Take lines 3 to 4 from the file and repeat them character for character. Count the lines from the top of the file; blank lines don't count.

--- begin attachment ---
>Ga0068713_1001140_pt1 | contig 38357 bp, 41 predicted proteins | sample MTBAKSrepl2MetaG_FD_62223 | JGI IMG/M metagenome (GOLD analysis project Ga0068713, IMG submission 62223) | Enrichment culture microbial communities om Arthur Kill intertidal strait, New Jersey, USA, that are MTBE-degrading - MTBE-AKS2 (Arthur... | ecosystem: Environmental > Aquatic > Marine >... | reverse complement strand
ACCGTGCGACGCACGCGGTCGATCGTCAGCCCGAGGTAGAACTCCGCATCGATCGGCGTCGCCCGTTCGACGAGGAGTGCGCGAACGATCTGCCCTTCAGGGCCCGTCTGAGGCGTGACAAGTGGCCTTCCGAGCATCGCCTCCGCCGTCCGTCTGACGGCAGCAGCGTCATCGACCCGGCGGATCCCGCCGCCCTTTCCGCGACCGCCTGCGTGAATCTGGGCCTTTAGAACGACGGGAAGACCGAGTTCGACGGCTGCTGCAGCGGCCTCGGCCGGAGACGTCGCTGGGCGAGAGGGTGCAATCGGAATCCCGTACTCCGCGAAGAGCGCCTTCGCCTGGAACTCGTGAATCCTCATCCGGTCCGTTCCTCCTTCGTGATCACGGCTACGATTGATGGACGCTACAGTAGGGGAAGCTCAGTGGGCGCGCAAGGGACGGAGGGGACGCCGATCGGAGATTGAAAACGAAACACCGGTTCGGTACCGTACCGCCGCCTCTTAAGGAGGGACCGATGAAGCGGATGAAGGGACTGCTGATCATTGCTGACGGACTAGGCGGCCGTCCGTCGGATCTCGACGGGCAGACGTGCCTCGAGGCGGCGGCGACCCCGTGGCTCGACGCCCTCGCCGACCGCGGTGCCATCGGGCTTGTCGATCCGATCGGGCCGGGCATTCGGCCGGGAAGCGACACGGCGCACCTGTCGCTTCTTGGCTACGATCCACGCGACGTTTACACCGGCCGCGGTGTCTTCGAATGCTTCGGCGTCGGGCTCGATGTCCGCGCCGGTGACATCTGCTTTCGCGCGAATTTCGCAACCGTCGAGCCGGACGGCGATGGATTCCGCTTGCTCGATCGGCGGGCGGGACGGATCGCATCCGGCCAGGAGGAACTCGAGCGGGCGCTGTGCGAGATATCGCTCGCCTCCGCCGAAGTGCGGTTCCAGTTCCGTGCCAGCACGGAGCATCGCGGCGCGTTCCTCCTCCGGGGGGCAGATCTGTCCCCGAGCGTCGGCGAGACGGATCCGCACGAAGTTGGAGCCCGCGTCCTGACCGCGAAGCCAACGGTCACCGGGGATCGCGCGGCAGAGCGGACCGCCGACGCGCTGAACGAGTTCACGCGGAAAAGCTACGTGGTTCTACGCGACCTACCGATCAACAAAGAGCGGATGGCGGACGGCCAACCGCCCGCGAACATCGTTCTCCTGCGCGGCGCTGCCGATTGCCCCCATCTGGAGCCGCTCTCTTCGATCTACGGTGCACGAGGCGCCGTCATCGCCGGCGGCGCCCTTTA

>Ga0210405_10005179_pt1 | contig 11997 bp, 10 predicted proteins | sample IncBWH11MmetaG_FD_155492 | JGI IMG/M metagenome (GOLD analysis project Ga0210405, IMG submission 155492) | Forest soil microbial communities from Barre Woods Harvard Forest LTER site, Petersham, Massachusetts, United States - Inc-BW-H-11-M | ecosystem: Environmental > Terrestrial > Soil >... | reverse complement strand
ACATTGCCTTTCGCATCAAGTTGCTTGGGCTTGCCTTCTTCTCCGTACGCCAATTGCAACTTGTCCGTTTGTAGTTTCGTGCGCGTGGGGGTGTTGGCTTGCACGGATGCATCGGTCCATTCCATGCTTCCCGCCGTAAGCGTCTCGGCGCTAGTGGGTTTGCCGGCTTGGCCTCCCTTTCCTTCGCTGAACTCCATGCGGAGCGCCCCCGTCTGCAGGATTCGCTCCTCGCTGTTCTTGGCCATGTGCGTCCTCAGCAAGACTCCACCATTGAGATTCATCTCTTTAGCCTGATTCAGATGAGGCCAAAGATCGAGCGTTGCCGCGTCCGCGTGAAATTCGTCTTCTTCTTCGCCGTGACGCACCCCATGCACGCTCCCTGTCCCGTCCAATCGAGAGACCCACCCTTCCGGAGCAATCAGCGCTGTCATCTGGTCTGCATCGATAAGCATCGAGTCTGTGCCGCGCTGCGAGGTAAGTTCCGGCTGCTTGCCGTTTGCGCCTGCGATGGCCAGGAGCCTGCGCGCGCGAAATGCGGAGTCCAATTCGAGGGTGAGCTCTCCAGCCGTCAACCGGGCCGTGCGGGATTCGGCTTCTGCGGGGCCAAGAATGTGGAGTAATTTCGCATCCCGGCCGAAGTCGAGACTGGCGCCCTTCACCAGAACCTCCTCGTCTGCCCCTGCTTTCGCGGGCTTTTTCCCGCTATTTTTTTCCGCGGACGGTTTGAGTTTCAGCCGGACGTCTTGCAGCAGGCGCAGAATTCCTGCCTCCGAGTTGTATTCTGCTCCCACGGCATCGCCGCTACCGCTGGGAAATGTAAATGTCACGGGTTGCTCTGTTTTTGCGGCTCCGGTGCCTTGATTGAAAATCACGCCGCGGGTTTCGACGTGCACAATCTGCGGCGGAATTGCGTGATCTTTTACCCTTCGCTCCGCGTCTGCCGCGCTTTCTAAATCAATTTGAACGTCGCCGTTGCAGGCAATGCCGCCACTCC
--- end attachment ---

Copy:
>Ga0210405_10005179_pt1 | contig 11997 bp, 10 predicted proteins | sample IncBWH11MmetaG_FD_155492 | JGI IMG/M metagenome (GOLD analysis project Ga0210405, IMG submission 155492) | Forest soil microbial communities from Barre Woods Harvard Forest LTER site, Petersham, Massachusetts, United States - Inc-BW-H-11-M | ecosystem: Environmental > Terrestrial > Soil >... | reverse complement strand
ACATTGCCTTTCGCATCAAGTTGCTTGGGCTTGCCTTCTTCTCCGTACGCCAATTGCAACTTGTCCGTTTGTAGTTTCGTGCGCGTGGGGGTGTTGGCTTGCACGGATGCATCGGTCCATTCCATGCTTCCCGCCGTAAGCGTCTCGGCGCTAGTGGGTTTGCCGGCTTGGCCTCCCTTTCCTTCGCTGAACTCCATGCGGAGCGCCCCCGTCTGCAGGATTCGCTCCTCGCTGTTCTTGGCCATGTGCGTCCTCAGCAAGACTCCACCATTGAGATTCATCTCTTTAGCCTGATTCAGATGAGGCCAAAGATCGAGCGTTGCCGCGTCCGCGTGAAATTCGTCTTCTTCTTCGCCGTGACGCACCCCATGCACGCTCCCTGTCCCGTCCAATCGAGAGACCCACCCTTCCGGAGCAATCAGCGCTGTCATCTGGTCTGCATCGATAAGCATCGAGTCTGTGCCGCGCTGCGAGGTAAGTTCCGGCTGCTTGCCGTTTGCGCCTGCGATGGCCAGGAGCCTGCGCGCGCGAAATGCGGAGTCCAATTCGAGGGTGAGCTCTCCAGCCGTCAACCGGGCCGTGCGGGATTCGGCTTCTGCGGGGCCAAGAATGTGGAGTAATTTCGCATCCCGGCCGAAGTCGAGACTGGCGCCCTTCACCAGAACCTCCTCGTCTGCCCCTGCTTTCGCGGGCTTTTTCCCGCTATTTTTTTCCGCGGACGGTTTGAGTTTCAGCCGGACGTCTTGCAGCAGGCGCAGAATTCCTGCCTCCGAGTTGTATTCTGCTCCCACGGCATCGCCGCTACCGCTGGGAAATGTAAATGTCACGGGTTGCTCTGTTTTTGCGGCTCCGGTGCCTTGATTGAAAATCACGCCGCGGGTTTCGACGTGCACAATCTGCGGCGGAATTGCGTGATCTTTTACCCTTCGCTCCGCGTCTGCCGCGCTTTCTAAATCAATTTGAACGTCGCCGTTGCAGGCAATGCCGCCACTCC